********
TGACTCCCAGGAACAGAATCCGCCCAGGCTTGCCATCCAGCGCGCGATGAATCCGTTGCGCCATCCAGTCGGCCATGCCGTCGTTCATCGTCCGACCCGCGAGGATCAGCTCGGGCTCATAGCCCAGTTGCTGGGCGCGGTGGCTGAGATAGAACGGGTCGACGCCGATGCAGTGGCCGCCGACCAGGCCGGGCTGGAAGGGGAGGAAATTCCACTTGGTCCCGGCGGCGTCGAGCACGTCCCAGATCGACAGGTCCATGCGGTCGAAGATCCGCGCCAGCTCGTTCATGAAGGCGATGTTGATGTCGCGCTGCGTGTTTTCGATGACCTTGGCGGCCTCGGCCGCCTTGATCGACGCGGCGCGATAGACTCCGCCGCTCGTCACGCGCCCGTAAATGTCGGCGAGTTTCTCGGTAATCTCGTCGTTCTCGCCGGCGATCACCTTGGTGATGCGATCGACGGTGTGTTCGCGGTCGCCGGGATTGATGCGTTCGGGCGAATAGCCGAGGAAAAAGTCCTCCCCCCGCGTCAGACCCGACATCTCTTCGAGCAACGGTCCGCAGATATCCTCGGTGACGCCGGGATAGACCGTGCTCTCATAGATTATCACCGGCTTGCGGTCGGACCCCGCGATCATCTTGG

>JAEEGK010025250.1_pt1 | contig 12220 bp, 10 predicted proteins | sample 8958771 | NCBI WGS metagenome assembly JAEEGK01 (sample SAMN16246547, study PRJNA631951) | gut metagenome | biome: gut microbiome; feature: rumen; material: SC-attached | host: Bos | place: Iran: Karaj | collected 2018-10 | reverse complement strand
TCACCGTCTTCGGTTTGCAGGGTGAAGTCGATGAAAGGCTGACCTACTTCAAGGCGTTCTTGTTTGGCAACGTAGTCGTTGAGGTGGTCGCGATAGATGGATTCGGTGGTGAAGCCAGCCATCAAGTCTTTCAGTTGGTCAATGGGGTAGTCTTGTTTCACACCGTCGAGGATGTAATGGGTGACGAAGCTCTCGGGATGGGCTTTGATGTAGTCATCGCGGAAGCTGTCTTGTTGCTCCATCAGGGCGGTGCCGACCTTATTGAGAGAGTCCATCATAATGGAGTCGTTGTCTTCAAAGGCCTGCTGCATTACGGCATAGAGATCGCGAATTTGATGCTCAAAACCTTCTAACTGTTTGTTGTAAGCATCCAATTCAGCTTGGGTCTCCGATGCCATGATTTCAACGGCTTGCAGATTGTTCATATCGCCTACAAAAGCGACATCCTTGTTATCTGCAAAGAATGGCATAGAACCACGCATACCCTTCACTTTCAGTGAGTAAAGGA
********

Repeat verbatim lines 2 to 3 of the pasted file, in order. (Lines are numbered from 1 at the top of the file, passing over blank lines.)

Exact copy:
>JAEEGK010025250.1_pt1 | contig 12220 bp, 10 predicted proteins | sample 8958771 | NCBI WGS metagenome assembly JAEEGK01 (sample SAMN16246547, study PRJNA631951) | gut metagenome | biome: gut microbiome; feature: rumen; material: SC-attached | host: Bos | place: Iran: Karaj | collected 2018-10 | reverse complement strand
TCACCGTCTTCGGTTTGCAGGGTGAAGTCGATGAAAGGCTGACCTACTTCAAGGCGTTCTTGTTTGGCAACGTAGTCGTTGAGGTGGTCGCGATAGATGGATTCGGTGGTGAAGCCAGCCATCAAGTCTTTCAGTTGGTCAATGGGGTAGTCTTGTTTCACACCGTCGAGGATGTAATGGGTGACGAAGCTCTCGGGATGGGCTTTGATGTAGTCATCGCGGAAGCTGTCTTGTTGCTCCATCAGGGCGGTGCCGACCTTATTGAGAGAGTCCATCATAATGGAGTCGTTGTCTTCAAAGGCCTGCTGCATTACGGCATAGAGATCGCGAATTTGATGCTCAAAACCTTCTAACTGTTTGTTGTAAGCATCCAATTCAGCTTGGGTCTCCGATGCCATGATTTCAACGGCTTGCAGATTGTTCATATCGCCTACAAAAGCGACATCCTTGTTATCTGCAAAGAATGGCATAGAACCACGCATACCCTTCACTTTCAGTGAGTAAAGGA